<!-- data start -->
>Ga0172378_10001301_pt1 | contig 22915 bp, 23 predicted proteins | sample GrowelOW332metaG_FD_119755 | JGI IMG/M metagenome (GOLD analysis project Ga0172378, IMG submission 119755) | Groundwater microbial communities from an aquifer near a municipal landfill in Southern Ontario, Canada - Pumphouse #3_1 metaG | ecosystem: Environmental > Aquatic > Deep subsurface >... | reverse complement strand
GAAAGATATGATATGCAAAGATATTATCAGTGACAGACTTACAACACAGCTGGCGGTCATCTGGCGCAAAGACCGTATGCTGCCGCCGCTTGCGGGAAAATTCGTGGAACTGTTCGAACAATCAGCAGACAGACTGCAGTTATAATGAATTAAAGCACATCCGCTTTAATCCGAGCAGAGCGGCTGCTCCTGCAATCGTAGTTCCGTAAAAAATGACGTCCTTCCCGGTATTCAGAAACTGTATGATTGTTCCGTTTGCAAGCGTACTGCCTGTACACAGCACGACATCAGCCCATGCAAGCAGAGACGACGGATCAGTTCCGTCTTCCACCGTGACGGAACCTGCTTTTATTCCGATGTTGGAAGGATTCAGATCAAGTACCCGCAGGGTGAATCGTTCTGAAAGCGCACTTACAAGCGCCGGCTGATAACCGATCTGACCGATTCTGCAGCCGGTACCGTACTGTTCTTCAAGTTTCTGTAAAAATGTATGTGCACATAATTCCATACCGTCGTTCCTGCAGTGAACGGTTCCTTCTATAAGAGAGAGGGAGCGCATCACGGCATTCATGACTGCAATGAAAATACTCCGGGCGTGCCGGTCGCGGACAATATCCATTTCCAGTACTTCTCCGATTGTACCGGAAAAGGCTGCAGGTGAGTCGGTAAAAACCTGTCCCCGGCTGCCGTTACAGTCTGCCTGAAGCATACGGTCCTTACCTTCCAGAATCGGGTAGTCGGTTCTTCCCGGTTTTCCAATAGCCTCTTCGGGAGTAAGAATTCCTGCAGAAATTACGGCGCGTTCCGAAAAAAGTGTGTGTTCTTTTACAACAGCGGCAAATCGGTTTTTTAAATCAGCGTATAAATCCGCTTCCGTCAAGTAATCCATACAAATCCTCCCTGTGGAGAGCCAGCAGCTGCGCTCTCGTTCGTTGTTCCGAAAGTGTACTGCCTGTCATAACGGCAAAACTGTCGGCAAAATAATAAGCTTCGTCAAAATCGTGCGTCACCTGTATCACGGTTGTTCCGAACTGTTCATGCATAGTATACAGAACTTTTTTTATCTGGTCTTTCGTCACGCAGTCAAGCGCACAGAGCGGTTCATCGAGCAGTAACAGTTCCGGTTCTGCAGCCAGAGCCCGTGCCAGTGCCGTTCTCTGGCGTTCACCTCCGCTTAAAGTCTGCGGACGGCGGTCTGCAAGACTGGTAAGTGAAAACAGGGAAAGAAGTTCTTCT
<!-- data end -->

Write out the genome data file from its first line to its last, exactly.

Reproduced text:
>Ga0172378_10001301_pt1 | contig 22915 bp, 23 predicted proteins | sample GrowelOW332metaG_FD_119755 | JGI IMG/M metagenome (GOLD analysis project Ga0172378, IMG submission 119755) | Groundwater microbial communities from an aquifer near a municipal landfill in Southern Ontario, Canada - Pumphouse #3_1 metaG | ecosystem: Environmental > Aquatic > Deep subsurface >... | reverse complement strand
GAAAGATATGATATGCAAAGATATTATCAGTGACAGACTTACAACACAGCTGGCGGTCATCTGGCGCAAAGACCGTATGCTGCCGCCGCTTGCGGGAAAATTCGTGGAACTGTTCGAACAATCAGCAGACAGACTGCAGTTATAATGAATTAAAGCACATCCGCTTTAATCCGAGCAGAGCGGCTGCTCCTGCAATCGTAGTTCCGTAAAAAATGACGTCCTTCCCGGTATTCAGAAACTGTATGATTGTTCCGTTTGCAAGCGTACTGCCTGTACACAGCACGACATCAGCCCATGCAAGCAGAGACGACGGATCAGTTCCGTCTTCCACCGTGACGGAACCTGCTTTTATTCCGATGTTGGAAGGATTCAGATCAAGTACCCGCAGGGTGAATCGTTCTGAAAGCGCACTTACAAGCGCCGGCTGATAACCGATCTGACCGATTCTGCAGCCGGTACCGTACTGTTCTTCAAGTTTCTGTAAAAATGTATGTGCACATAATTCCATACCGTCGTTCCTGCAGTGAACGGTTCCTTCTATAAGAGAGAGGGAGCGCATCACGGCATTCATGACTGCAATGAAAATACTCCGGGCGTGCCGGTCGCGGACAATATCCATTTCCAGTACTTCTCCGATTGTACCGGAAAAGGCTGCAGGTGAGTCGGTAAAAACCTGTCCCCGGCTGCCGTTACAGTCTGCCTGAAGCATACGGTCCTTACCTTCCAGAATCGGGTAGTCGGTTCTTCCCGGTTTTCCAATAGCCTCTTCGGGAGTAAGAATTCCTGCAGAAATTACGGCGCGTTCCGAAAAAAGTGTGTGTTCTTTTACAACAGCGGCAAATCGGTTTTTTAAATCAGCGTATAAATCCGCTTCCGTCAAGTAATCCATACAAATCCTCCCTGTGGAGAGCCAGCAGCTGCGCTCTCGTTCGTTGTTCCGAAAGTGTACTGCCTGTCATAACGGCAAAACTGTCGGCAAAATAATAAGCTTCGTCAAAATCGTGCGTCACCTGTATCACGGTTGTTCCGAACTGTTCATGCATAGTATACAGAACTTTTTTTATCTGGTCTTTCGTCACGCAGTCAAGCGCACAGAGCGGTTCATCGAGCAGTAACAGTTCCGGTTCTGCAGCCAGAGCCCGTGCCAGTGCCGTTCTCTGGCGTTCACCTCCGCTTAAAGTCTGCGGACGGCGGTCTGCAAGACTGGTAAGTGAAAACAGGGAAAGAAGTTCTTCT